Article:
The most common one cited (because of its longevity and consistency) is:
But when you take those self-described Independents’ partisan preferences into account, you don’t see a really major shift.
However, what Democrats and political forecasters are really looking at when saying that the Republican Party is “shrinking” are the demographics of the parties’ composition.
The Republican Party has a lock on rural, white-majority working class areas and older voters generally, but the long-term prospects of those electorates aren’t great. America is diversifying, becoming more educated, ever-moving into cities and suburbs, and the older, conservative generations will be replaced by liberal ones.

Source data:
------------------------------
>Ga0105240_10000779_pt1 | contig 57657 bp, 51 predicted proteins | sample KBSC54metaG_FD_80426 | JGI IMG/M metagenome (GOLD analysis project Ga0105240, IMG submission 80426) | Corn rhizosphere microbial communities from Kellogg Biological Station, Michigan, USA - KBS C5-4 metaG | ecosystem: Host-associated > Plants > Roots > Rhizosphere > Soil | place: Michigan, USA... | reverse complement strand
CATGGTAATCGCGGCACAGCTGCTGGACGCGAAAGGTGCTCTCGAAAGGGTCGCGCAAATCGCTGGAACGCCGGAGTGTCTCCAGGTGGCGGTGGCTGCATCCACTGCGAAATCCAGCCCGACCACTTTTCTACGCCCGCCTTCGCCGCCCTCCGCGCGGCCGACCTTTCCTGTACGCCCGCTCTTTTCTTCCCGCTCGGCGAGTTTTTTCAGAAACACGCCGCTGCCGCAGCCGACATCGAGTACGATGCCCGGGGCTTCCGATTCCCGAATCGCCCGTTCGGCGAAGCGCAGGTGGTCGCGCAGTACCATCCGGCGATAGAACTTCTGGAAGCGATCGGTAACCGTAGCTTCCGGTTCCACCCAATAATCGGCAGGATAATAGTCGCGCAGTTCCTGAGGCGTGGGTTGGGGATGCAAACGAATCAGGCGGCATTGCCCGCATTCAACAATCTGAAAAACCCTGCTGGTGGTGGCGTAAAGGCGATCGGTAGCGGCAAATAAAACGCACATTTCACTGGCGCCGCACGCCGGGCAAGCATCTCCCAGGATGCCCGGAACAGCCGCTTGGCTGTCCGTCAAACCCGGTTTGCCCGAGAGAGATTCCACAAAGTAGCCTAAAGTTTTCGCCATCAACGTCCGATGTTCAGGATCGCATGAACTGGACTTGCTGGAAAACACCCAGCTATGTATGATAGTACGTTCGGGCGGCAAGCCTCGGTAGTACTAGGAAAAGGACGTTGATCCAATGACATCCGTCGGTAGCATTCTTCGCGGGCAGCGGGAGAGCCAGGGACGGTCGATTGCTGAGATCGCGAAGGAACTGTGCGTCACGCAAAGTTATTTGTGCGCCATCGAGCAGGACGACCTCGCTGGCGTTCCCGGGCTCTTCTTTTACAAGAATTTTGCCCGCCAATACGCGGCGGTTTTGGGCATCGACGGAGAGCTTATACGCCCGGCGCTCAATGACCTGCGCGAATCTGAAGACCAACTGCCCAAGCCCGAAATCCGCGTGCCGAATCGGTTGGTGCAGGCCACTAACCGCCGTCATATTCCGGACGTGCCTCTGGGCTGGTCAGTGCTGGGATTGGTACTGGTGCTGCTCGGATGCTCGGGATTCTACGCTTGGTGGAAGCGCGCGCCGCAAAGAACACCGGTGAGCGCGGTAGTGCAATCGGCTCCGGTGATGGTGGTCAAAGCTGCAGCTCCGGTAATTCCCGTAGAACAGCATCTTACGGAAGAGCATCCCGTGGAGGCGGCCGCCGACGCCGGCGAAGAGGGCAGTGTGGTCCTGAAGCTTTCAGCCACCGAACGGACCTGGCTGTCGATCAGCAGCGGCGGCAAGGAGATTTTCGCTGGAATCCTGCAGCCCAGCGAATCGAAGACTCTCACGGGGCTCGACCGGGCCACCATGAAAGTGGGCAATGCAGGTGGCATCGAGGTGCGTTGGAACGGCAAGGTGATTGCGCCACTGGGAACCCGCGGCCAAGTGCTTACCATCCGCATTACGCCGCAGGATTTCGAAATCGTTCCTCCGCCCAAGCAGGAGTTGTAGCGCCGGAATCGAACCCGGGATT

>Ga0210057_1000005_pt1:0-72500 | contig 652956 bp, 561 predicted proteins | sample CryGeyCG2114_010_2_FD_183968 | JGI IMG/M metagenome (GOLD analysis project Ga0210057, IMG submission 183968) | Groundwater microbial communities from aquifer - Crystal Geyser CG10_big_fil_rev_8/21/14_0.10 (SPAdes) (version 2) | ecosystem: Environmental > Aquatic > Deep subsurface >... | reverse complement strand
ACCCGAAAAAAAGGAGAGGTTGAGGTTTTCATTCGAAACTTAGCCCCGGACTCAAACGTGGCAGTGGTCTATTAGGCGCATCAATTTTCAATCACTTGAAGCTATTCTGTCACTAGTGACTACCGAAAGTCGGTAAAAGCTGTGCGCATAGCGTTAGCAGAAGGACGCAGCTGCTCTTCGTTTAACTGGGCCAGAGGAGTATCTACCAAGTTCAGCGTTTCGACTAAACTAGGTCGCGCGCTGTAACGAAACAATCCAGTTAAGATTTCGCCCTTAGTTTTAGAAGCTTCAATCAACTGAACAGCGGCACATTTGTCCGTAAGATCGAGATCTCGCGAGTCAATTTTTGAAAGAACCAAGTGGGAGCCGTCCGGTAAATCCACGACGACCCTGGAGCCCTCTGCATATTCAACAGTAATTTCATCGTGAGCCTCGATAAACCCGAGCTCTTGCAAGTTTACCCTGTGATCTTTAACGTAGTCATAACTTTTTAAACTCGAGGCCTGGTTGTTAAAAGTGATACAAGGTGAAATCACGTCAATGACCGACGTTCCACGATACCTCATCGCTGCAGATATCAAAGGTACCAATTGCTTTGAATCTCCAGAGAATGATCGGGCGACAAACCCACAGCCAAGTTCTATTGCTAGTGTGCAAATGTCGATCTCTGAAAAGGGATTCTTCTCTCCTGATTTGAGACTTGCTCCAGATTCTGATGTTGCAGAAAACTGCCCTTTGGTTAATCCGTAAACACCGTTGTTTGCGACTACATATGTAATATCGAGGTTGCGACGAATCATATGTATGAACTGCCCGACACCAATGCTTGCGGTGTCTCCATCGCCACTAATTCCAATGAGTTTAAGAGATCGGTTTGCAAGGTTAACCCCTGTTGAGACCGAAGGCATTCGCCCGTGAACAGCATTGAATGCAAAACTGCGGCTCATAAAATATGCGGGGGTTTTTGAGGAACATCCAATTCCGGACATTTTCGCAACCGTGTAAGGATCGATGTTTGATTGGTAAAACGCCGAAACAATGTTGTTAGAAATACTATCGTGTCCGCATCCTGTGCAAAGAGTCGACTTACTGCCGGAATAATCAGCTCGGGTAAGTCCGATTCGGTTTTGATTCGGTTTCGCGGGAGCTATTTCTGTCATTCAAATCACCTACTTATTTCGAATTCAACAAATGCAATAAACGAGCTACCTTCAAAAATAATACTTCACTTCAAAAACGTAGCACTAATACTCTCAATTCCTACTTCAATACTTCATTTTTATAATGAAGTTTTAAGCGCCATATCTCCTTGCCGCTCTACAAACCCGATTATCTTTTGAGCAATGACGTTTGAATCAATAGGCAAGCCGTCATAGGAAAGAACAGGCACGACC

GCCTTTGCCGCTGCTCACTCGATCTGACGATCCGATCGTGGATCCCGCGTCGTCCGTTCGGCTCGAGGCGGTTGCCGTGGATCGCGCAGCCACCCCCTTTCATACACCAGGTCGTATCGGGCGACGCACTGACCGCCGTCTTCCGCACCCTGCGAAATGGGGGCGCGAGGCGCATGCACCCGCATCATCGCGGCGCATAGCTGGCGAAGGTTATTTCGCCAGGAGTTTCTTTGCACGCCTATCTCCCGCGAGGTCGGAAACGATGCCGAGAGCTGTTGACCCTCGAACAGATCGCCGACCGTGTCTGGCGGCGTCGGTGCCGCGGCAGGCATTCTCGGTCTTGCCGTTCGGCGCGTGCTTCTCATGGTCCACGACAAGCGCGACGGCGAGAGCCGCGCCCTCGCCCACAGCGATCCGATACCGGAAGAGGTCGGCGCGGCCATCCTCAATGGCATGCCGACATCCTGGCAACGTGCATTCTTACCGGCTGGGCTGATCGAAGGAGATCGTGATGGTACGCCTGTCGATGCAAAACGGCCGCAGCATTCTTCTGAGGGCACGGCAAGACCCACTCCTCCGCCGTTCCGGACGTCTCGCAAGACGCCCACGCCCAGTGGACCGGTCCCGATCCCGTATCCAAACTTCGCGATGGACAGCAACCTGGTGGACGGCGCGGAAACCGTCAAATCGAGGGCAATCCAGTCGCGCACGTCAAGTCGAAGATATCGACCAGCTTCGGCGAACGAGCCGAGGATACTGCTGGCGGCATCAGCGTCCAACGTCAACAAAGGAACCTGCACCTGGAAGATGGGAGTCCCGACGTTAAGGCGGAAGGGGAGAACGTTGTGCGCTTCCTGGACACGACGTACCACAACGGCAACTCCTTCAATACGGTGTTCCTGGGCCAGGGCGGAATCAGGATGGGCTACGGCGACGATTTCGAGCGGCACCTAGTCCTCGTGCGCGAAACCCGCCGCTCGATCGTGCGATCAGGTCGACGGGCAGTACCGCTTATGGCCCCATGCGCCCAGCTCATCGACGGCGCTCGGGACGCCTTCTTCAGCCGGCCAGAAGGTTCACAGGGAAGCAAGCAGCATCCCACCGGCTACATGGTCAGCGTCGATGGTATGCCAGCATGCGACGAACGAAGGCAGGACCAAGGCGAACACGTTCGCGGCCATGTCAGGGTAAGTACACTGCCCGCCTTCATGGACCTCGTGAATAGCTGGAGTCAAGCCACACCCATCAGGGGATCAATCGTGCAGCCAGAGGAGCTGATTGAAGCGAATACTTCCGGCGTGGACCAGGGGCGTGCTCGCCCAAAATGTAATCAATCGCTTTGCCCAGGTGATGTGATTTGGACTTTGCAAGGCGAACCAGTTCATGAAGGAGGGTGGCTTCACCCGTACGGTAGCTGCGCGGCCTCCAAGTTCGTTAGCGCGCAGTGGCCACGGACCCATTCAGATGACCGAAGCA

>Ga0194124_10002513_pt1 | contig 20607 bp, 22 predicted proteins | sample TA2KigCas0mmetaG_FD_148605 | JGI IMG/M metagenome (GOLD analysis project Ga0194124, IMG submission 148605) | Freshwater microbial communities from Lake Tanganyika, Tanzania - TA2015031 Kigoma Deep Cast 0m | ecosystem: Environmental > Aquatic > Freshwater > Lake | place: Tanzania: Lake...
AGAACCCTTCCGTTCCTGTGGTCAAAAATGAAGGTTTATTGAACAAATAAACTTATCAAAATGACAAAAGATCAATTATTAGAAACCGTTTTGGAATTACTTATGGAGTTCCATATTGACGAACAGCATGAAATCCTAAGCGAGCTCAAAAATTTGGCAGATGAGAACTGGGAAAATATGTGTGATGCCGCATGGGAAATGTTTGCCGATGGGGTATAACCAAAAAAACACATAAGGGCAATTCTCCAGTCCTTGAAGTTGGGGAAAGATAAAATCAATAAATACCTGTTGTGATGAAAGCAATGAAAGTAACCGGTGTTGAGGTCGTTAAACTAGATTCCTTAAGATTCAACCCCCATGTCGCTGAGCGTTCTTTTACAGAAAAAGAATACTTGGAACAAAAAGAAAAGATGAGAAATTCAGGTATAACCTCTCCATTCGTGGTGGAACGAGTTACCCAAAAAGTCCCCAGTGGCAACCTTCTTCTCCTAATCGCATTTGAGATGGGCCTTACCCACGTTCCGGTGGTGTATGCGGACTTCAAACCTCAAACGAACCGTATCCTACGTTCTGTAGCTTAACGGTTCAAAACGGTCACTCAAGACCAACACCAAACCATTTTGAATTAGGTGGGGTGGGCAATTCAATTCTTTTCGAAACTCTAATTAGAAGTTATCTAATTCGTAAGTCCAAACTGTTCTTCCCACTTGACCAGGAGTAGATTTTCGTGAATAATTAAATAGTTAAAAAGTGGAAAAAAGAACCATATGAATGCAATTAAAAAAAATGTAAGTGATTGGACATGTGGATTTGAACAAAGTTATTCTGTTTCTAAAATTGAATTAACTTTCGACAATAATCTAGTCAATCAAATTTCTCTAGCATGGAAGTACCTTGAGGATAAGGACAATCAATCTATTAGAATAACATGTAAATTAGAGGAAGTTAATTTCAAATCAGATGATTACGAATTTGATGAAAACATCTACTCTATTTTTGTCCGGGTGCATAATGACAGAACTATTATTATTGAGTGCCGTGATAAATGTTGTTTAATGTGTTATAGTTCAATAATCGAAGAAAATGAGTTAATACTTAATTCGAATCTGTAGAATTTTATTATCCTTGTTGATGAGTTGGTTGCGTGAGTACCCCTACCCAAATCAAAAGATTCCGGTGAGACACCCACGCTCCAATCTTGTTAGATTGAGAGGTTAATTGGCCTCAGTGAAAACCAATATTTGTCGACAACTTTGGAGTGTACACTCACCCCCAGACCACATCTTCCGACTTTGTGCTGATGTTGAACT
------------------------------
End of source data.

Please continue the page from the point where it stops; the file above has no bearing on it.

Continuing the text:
Now, prognosticators erred in thinking that these forces were going to come together in 2016 (eg, “(TIME, 2016)”); but unless there’s a significant demographic realignment in the parties – and in the Republican Party specifically – they’re not wrong. (They were also caught off-guard by ).
So even if you can kinda-sorta point to long-term measures of voter identification, it’s not really any particular poll that Democrats and others cite to say that the Republican Party is shrinking, but long-term demographic trends on top of their voting behavior.